It is essential that the amplifier is fully warmed up, it will sound its best if it’s switched on half an hour before listening starts. With Stacey Kent singing on The Boy Next Door (Candid) the ease with which the amplifier performs is especially striking. The sound is deliciously free from the loudspeakers and the amplifier seizes every chance to reproduce the dynamics and life in the music. It’s a complete soundstage where the volume certainly does not need to be high to produce a believable experience. But play loud if you want to, because even with low efficiency Harbeth P3ESR speakers it does not run out of steam. The lower notes are defined and tight, the deepest tones being limited by the loudspeakers. Stacey is placed forward within the stereo image, the band further back. With the media server this virtual image is significantly less wide and more limited in height and depth, a reflection of the USB input rather than the amp. Turning back to Stacey means enjoying the acoustic instruments in the band. The same goes for Paul Stephenson singing Captain Of The Loving Kind (These Days, Stockfisch) where his warm and pleasant voice keeps all of its expressiveness, and the guitar enters the spotlight in convincing fashion. It’s a nice full sound picture that clearly keeps its distance from the listener, exactly as one expects. High notes are playful, light and supple, the M3si is never sharp. At the same time when higher frequencies are present they are not suppressed or smoothed. Pamela Michael and Andrew Lawrence King play flute and harp on the high definition recording Garden Of Early Delights (Linn). I listened to this music on much larger Harbeth speakers (Super HL5 plus) with a heavy class A amplifier the night before, using the same converter. The current system is limited in comparison, but the fun factor is the same. The acoustic properties of the studio are less audible but only a little detail is lost. Quiet sounds made by the air blown into the flute are still clear.
I also played Janine Jansen’s interpretation of the Four Seasons (Decca), I chose the three tracks of Summer. It’s unbelievably beautiful music that varies between intense power and great tenderness, the amp has more than enough dynamic range for the job. That beautiful stereo image is also back, reaching well beyond the speakers, spread out to the left and right, using the full height of the listening room. If you ever listen to the M3si and you hear no such image, the recording might be the issue, the source or the speakers, but not the amplifier. Janine’s enthusiasm is palpable, because even cranked up to a high volume level the M3si delivers. With my feet back on the ground, the soundtrack of The Prince Of Tides, composed by James Newton Howard, forms a nice ending. This large orchestral work shows that the M3si is ready for the demands of home cinema world.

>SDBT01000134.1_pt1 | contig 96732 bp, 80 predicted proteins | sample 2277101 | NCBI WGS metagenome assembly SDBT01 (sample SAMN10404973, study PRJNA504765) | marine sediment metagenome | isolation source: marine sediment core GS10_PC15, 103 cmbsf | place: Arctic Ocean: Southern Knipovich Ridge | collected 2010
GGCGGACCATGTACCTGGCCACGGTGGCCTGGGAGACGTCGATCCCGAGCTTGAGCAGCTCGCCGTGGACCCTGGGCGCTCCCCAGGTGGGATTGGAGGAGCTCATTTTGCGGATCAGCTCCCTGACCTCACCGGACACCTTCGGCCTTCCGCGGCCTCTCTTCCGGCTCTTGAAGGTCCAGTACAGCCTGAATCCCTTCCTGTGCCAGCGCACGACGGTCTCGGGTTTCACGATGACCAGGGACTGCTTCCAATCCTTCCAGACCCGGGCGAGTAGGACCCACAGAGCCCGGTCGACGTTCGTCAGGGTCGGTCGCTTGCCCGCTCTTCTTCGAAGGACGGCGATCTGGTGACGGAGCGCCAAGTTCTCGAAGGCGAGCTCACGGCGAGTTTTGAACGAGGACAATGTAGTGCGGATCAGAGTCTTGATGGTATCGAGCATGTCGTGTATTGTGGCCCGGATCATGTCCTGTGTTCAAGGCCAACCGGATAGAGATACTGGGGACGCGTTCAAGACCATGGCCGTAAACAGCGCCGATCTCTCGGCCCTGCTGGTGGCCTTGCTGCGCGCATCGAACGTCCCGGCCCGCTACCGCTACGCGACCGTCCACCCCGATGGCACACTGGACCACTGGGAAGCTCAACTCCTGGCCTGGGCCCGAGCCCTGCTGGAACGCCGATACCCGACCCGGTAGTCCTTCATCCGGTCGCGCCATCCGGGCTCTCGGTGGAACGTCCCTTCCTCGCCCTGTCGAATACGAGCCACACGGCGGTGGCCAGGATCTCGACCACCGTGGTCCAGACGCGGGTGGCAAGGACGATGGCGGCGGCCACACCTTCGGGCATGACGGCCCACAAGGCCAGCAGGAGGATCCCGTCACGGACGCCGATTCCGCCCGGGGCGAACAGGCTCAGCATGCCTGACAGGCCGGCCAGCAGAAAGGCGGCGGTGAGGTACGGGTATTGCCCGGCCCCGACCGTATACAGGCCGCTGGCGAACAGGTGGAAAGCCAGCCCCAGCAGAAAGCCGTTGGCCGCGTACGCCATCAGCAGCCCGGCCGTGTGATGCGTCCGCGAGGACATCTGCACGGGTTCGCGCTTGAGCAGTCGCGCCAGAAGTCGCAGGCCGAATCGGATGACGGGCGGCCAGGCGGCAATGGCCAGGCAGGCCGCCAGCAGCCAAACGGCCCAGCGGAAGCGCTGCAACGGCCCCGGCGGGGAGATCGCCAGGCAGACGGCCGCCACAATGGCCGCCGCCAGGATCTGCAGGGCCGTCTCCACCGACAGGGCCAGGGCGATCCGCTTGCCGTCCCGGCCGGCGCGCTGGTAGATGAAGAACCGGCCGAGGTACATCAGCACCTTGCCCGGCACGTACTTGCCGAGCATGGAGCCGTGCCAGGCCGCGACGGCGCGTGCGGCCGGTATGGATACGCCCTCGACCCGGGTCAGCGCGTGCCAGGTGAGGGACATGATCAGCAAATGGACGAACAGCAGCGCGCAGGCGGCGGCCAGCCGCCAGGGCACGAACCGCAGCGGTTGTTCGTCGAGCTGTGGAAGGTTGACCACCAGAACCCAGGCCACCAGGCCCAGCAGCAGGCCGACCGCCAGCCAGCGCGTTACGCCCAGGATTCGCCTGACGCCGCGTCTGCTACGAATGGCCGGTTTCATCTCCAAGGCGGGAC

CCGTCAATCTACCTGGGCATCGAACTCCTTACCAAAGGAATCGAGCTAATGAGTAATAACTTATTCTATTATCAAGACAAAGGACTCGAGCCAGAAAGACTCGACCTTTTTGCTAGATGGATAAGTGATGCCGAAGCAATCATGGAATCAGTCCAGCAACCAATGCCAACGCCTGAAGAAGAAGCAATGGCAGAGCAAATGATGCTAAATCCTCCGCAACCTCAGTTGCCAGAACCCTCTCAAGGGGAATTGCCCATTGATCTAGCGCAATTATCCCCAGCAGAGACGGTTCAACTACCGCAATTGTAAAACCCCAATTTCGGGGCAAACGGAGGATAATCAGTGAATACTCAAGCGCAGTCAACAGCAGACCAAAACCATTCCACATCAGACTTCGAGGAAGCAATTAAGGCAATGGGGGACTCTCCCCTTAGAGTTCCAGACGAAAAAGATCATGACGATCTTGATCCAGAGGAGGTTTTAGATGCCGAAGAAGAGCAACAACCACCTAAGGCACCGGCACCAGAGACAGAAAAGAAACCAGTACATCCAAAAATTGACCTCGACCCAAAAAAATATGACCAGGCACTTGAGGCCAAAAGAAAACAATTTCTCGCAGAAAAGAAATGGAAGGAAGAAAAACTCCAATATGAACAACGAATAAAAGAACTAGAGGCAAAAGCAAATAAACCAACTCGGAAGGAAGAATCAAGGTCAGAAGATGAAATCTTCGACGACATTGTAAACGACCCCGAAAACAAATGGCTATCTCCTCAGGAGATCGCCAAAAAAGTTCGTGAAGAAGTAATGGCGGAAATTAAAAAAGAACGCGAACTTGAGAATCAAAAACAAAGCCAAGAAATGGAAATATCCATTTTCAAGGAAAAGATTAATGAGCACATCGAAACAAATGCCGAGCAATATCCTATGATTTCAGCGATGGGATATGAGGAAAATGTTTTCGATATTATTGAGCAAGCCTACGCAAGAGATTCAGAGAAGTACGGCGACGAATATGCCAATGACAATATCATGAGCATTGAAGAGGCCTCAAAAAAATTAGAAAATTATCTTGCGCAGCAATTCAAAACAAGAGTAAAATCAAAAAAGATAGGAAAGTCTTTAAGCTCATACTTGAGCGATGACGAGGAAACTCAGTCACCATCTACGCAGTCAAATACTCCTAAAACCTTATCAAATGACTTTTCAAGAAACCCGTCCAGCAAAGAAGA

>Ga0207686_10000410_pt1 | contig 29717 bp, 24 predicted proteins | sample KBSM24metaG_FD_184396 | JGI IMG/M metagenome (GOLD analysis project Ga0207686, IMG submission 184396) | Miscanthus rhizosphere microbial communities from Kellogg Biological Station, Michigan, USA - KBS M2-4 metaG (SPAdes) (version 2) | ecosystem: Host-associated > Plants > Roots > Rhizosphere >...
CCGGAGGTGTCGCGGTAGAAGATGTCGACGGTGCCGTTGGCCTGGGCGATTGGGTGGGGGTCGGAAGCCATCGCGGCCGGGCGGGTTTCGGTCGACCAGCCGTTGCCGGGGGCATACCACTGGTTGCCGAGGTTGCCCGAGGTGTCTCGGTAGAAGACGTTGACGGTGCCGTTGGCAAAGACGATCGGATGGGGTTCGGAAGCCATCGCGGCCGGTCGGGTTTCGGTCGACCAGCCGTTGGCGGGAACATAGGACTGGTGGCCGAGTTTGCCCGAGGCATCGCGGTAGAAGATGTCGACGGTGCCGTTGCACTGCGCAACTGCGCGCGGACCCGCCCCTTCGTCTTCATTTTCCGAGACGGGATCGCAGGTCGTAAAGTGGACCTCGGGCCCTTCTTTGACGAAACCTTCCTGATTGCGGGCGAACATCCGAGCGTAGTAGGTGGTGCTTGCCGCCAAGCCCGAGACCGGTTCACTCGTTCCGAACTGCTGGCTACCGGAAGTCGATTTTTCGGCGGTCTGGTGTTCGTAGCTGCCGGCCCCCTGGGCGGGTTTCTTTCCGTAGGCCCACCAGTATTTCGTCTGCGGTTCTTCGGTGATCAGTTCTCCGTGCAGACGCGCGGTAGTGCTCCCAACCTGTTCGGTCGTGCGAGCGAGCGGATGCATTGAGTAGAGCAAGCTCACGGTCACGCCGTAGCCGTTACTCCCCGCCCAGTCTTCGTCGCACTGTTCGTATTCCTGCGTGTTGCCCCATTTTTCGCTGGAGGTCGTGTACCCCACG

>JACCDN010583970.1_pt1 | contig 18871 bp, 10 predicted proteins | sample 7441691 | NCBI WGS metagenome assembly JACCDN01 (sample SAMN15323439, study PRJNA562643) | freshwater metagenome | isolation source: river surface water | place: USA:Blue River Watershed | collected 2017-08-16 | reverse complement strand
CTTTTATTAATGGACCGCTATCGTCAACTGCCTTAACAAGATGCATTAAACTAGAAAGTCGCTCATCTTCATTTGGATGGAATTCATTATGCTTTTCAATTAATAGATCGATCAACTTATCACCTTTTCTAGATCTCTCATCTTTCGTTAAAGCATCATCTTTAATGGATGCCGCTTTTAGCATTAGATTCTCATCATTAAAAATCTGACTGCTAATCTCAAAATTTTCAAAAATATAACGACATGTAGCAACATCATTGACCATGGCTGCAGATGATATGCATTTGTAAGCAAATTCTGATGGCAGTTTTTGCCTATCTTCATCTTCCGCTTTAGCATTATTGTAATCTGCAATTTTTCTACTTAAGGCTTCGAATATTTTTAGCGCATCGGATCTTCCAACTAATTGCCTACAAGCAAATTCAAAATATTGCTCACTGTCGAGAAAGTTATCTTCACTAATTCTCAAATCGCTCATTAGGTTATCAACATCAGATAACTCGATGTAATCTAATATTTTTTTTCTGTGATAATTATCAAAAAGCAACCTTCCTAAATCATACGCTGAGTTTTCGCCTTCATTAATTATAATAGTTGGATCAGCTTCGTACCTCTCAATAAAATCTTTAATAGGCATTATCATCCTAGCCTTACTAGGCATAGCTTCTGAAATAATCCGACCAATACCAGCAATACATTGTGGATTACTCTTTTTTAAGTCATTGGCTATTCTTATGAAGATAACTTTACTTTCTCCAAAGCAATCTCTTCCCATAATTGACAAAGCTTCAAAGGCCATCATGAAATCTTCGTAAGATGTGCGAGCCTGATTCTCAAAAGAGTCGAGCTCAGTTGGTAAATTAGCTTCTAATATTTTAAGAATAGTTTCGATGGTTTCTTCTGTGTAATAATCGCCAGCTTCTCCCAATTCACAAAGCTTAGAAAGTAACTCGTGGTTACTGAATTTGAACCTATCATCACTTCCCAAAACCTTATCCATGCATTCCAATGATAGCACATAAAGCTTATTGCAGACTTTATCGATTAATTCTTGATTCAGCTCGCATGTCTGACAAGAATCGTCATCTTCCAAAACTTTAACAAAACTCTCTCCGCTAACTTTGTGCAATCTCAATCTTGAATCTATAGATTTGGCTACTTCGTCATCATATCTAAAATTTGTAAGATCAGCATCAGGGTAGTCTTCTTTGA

Wishes or complaints?
Partly because the M3si needed proper a run-in and partly because the distributor was in no hurry to collect the amplifier I continued to use it for longer than normal. It turned out to be a fine partner to my system, offering a wide open and beautiful sound. In truth I have not been able to discover any real shortcomings, save to mention that the USB input lags when compared with the line inputs. Maybe Musical Fidelity is still more convinced about the quality of CD players compared to streaming. There is after all an M3 series CD player with its own digital inputs. Those willing to invest in ultimate sound quality using music files will have to look for an external DAC, those with an ‘i’ device or a PC to play downloaded files can use the M3si as is, it won’t let you down. The sleek design contributes to the fun so thumbs up for the chic LEDs, they are bright enough to be seen in sunlight but never beam at you in the evening. Wishes or complaints? Not from me this time. The M3si turned out to be a really nice amp, powerful, pure and able to handle all kinds of music at high or low volume settings. More amplifiers should be this useful and handsome.
Power output: 85 Watts per channel into 8 Ohms
THD(+ noise): <0.014 % typical, 20Hz to 20 kHz
Signal to Noise Ratio: >98dB ‘A’-weighted
Frequency Response: +0, –0.1dB, 10Hz to 20 kHz
Inputs: 4x Line Level RCA / Phono, USB - Type “B” socket up to and inc. 24 bit 96kHz USB audio stream, 1x MM Phono input
Phono Input: Sensitivity (nominal): 3mV (suitable for cartridges giving 1.5mV or more including high output MC types)
Signal / noise ratio: >70dB ‘A’-weighted
Input impedance: 50k Ohms
Frequency response: RIAA/IEC ±1dB, 20Hz to 20 kHz
Dimensions - WxHxD (mm): 440 x 100 x 400
Weight (unpacked / packed): 9.2 kg/ 13 kg
Available in silver or black
Musical Fidelity Ltd
T +44 (0)20 8900 2866
T 00 31 180 618355